Tuesday, 14 February 2012

British Film as Personal History

I admit it, I am fascinated by British films of the fifties and sixties and the older I get the more that fascination grows.  It would be easy to dismiss this as nostalgia, and in a way that's partially what it is: I am particularly engaged by films set in and around London during this period.  I was born in London and spent much of my first ten or eleven years there or in the vicinity.  In this, I think, lies the answer.  It's the settings that appeal to me: the clothes, the greyness of the fifties and the colour of the sixties, the buildings, the adverts glimsped in the background, the attitudes and especially the cars.  By the age of four I could name every car that went by or was parked on the street.  I don't know how this came about: until I was nine we didn't even have a car, my dad didn't learn to drive till then - but I knew them all.  And I still do when I watch an old British film, marvel at the lack of traffic, list the cars parked at the kerb and the ones that roll by.  In School For Scoundrels, which I watched again recently, there's a lovely seen in a car showroom where A35s and Morris Minor vans are for sale.  Somehow I don't think of them ever having actually been for sale, they're surely just things that were around and now just appear in films.  Did they really have lives of their own, just as cars do today?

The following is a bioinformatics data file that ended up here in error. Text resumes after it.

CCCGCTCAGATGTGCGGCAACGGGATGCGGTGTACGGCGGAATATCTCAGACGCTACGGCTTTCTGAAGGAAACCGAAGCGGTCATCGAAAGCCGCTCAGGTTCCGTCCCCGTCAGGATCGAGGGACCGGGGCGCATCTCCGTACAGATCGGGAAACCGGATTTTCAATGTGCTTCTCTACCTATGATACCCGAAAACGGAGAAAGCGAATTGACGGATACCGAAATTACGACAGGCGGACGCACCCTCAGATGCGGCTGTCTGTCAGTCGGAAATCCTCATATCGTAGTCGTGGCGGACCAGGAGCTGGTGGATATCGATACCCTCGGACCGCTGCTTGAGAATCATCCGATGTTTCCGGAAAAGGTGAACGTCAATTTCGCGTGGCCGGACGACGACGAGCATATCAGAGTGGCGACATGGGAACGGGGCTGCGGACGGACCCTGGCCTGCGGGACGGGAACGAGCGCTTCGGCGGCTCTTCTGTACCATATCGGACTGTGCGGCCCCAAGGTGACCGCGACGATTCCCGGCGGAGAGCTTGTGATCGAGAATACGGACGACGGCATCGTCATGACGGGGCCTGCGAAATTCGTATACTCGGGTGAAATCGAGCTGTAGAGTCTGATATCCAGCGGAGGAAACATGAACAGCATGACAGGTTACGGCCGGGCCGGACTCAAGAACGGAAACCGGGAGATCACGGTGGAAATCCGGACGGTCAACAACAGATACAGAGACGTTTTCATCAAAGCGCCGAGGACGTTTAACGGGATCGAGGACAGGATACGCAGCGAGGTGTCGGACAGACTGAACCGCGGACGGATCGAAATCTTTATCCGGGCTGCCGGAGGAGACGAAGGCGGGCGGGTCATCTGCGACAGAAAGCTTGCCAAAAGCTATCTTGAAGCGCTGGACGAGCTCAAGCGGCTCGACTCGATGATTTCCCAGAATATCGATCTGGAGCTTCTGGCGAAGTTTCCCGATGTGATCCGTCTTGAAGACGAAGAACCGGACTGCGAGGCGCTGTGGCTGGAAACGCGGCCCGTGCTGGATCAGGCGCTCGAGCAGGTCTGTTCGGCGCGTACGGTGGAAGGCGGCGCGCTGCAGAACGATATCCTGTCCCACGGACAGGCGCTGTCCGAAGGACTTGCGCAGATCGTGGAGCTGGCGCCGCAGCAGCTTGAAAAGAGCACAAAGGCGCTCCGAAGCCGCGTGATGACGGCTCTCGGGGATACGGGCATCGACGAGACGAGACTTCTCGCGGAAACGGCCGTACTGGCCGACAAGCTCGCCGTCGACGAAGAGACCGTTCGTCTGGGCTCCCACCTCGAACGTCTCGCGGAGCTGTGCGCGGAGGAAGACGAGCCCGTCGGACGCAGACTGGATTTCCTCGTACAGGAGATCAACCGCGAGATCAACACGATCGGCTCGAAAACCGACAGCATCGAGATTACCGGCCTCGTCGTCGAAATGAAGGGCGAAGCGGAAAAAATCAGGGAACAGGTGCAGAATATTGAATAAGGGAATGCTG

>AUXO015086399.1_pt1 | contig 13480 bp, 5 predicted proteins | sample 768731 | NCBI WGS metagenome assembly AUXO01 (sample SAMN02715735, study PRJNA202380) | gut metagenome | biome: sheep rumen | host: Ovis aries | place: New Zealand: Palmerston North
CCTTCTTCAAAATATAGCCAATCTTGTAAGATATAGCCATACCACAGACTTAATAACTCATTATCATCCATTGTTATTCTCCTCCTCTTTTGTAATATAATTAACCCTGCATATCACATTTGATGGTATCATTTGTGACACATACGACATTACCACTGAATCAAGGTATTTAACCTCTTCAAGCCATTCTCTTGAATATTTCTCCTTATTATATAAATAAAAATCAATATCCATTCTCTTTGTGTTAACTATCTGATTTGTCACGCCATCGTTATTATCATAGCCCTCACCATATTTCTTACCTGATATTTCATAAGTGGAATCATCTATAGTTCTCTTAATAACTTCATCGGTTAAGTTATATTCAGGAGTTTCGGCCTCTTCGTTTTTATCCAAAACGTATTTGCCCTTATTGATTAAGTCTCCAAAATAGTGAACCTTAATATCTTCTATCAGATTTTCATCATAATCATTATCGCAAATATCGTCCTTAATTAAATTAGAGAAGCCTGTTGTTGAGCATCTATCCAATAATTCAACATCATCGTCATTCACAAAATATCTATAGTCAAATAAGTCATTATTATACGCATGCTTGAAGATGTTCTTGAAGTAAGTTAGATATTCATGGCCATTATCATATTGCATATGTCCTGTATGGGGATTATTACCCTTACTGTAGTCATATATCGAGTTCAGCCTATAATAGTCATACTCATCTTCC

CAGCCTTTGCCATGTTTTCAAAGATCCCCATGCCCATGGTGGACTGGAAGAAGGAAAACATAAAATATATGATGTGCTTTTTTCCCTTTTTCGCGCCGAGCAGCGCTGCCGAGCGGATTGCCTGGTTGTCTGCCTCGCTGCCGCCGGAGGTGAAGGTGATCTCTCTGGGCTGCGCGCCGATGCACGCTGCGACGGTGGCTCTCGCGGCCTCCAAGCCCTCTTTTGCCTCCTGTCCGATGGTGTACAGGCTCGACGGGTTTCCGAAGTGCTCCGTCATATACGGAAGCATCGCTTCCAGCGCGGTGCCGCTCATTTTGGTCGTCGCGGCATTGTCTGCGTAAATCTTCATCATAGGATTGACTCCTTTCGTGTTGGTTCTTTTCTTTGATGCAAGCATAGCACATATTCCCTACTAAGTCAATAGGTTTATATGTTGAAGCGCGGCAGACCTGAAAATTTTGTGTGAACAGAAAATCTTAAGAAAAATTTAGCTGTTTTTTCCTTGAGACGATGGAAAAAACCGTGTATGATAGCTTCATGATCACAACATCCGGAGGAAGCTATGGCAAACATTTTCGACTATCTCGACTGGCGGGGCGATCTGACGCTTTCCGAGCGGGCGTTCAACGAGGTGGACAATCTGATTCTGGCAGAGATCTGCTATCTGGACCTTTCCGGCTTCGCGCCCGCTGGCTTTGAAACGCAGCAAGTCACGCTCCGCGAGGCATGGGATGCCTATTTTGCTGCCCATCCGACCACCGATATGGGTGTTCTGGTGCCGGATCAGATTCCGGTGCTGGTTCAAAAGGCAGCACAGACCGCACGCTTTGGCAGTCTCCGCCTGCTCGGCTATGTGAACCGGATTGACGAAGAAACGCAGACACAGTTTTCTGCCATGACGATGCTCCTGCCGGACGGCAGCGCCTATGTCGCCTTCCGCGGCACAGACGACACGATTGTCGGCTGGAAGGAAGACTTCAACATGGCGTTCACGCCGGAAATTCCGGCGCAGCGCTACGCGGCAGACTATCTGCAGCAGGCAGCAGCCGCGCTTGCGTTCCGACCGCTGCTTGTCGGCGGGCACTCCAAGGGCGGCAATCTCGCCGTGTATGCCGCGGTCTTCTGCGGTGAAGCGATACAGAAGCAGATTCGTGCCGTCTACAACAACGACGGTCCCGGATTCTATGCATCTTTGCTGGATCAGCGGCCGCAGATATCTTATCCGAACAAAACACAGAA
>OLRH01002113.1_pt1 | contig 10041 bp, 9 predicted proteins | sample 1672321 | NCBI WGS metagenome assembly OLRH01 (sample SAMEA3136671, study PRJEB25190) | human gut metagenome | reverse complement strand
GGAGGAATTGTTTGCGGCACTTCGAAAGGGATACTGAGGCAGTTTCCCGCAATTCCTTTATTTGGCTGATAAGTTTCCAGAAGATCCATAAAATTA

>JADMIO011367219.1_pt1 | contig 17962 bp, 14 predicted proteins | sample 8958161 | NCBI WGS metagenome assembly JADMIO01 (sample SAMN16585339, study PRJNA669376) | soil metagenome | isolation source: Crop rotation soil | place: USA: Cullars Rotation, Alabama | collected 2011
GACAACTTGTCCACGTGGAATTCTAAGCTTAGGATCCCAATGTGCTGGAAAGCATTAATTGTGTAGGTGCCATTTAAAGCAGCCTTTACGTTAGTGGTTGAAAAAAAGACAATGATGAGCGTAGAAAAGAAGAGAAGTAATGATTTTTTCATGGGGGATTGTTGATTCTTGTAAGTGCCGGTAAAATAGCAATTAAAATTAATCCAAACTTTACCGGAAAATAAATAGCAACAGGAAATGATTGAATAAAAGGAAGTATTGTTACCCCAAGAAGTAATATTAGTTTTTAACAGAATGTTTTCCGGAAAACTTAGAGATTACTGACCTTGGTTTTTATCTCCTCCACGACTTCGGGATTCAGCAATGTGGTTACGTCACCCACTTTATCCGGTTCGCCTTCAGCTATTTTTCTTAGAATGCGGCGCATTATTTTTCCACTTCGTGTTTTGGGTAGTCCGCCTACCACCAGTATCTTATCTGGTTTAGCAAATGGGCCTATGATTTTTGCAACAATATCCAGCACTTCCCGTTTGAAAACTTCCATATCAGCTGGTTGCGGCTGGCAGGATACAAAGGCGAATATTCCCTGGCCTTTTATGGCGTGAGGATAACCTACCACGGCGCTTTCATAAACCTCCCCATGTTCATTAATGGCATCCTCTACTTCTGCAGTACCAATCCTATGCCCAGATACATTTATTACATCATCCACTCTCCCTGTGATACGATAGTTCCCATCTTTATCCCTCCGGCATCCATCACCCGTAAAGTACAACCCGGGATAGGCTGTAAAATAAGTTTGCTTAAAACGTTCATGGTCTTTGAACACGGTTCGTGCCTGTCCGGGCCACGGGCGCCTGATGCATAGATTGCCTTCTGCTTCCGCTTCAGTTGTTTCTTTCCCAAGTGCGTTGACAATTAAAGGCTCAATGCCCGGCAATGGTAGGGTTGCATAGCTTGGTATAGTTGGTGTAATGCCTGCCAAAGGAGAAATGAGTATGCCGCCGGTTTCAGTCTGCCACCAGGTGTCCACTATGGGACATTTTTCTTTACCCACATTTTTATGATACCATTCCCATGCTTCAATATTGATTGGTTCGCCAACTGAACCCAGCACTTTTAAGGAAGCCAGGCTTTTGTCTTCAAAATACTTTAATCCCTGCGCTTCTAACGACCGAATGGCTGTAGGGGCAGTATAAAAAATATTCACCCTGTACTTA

Just watching these old films takes me back to a time of (for me) innocence, wionder and awe, of infinite possibilities, of a world in transition although I had no concept of this at the time.  From where to where? I know now, but when I watch a British film from the fifties or sixties, I can pretend there's still a possibility for a different outcome for us all....

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